CoHO celebrates 10 years of ministry to underserved

Phillip Fletcher stands in front of the garden at the City of Hope Outreach office in Conway near the Oakwood Village mobile home park. Fletcher founded the nonprofit organization, which has expanded to two other neighborhoods. It includes tutoring, mentoring, a technology center, community gardens, a transitional homeless shelter for men and more. Fletcher said he asks himself and his staff each day, “Are we reflecting God’s will on Earth?”
Phillip Fletcher stands in front of the garden at the City of Hope Outreach office in Conway near the Oakwood Village mobile home park. Fletcher founded the nonprofit organization, which has expanded to two other neighborhoods. It includes tutoring, mentoring, a technology center, community gardens, a transitional homeless shelter for men and more. Fletcher said he asks himself and his staff each day, “Are we reflecting God’s will on Earth?”

Phillip Fletcher of Conway planned to be a doctor because science engaged his mind; then he tutored some disadvantaged children, and they engaged his soul.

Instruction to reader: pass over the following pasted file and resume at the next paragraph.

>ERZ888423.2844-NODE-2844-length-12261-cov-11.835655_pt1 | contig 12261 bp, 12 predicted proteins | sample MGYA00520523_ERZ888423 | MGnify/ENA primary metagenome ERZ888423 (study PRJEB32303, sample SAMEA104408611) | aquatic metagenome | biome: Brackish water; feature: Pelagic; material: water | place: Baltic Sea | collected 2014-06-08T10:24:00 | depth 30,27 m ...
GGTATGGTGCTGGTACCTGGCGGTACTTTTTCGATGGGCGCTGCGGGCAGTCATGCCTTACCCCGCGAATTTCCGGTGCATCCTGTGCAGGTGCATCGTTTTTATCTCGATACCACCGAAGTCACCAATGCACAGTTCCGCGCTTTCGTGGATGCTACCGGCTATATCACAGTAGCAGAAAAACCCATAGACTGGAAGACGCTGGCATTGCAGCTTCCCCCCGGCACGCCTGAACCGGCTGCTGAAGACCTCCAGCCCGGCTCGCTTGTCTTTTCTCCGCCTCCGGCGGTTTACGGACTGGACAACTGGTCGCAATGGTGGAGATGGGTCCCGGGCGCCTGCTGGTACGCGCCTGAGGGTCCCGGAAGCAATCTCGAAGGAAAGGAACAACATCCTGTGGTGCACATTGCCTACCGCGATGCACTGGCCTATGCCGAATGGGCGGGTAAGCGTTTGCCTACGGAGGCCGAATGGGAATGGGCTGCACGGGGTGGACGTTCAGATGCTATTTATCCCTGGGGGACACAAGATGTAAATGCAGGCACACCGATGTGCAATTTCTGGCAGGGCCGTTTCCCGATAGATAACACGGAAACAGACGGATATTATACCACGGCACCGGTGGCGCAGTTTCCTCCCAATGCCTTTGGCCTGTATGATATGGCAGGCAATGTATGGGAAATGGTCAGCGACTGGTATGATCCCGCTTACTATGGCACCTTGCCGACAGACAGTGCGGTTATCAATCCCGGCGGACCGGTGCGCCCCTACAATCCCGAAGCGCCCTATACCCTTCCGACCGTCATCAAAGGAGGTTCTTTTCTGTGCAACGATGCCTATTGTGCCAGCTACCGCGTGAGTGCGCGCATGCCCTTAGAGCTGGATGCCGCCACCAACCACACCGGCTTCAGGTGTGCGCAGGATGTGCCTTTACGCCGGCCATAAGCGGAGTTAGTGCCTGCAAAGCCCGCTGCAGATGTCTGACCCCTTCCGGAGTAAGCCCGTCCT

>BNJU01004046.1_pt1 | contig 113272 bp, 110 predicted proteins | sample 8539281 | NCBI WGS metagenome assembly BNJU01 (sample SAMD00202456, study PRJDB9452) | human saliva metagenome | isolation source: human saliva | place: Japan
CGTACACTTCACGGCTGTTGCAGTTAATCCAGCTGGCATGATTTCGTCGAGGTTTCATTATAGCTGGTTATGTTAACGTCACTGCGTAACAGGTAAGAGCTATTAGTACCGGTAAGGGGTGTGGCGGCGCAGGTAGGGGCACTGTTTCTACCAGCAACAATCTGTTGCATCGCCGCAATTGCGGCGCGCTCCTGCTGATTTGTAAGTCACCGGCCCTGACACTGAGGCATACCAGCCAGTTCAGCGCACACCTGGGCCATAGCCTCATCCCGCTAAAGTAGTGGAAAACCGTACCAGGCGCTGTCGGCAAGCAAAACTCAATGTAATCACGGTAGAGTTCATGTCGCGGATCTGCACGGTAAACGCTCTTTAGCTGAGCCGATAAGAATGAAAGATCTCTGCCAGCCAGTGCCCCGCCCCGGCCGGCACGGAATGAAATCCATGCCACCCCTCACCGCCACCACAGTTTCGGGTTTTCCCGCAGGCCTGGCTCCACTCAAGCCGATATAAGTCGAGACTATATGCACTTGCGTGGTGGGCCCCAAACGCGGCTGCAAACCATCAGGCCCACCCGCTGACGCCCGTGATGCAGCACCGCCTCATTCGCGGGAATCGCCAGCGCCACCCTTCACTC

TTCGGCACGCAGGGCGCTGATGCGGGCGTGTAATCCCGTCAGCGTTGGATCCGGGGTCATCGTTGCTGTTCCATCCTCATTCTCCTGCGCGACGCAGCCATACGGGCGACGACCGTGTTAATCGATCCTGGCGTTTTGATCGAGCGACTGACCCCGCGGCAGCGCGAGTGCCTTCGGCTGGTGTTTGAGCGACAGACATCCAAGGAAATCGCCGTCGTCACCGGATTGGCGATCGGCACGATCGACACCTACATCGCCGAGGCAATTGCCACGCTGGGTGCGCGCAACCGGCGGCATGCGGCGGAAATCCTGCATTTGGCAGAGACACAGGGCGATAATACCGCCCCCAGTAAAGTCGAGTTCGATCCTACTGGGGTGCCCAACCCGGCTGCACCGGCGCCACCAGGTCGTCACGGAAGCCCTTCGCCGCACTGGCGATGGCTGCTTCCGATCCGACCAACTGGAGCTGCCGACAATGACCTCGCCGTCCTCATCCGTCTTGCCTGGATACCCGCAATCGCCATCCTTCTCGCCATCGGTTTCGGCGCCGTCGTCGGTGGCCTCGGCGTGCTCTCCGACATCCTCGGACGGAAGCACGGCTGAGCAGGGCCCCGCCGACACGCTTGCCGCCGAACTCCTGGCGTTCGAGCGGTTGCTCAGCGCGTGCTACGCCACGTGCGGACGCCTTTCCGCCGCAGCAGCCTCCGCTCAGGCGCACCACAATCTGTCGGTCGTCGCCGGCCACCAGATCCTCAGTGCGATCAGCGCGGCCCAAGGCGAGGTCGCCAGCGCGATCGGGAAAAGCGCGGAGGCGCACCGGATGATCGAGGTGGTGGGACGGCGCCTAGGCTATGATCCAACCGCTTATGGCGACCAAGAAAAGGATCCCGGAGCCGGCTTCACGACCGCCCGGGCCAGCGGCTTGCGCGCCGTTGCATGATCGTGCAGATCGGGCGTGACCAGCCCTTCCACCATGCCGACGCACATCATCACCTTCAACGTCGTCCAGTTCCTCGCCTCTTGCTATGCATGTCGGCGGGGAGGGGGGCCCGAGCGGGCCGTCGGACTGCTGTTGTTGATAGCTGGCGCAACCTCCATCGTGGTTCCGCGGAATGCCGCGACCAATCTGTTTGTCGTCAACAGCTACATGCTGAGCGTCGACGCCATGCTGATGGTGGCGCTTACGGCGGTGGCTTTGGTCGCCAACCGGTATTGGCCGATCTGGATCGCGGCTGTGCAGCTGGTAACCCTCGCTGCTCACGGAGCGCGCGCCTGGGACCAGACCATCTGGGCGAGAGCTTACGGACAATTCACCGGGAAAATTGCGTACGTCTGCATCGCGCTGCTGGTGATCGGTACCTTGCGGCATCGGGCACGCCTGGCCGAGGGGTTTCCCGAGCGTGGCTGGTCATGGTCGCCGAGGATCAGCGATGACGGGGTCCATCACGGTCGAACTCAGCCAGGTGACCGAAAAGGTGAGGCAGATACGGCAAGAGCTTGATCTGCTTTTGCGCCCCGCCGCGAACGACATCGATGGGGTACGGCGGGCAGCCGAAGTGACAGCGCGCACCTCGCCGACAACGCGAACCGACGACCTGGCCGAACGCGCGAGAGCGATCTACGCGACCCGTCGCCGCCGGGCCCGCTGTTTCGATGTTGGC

He switched his major at University of California Riverside from biology to ethnic studies, “which was pretty huge,” he said, laughing.“It was kind of out of left field, but that’s part of college.”

The 44-year-old Fletcher became an ordained minister and started a church in a Conway mobile-home park 10 years ago. That mission led to his founding City of Hope Outreach, a nonprofit organization.

A birthday party/fundraiser for CoHO’s 10-year anniversary is scheduled for 6:30 p.m. Sept. 23 at Peace Lutheran Church in Conway. The cost is $10. “We’ll have cake and food and games for the kids and all that good stuff,” Fletcher said. “It’s going to be a good time and just celebrating what we’ve done and looking forward to what’s coming in the future.”

It was a series of right moves and one wrong turn that got him to this point.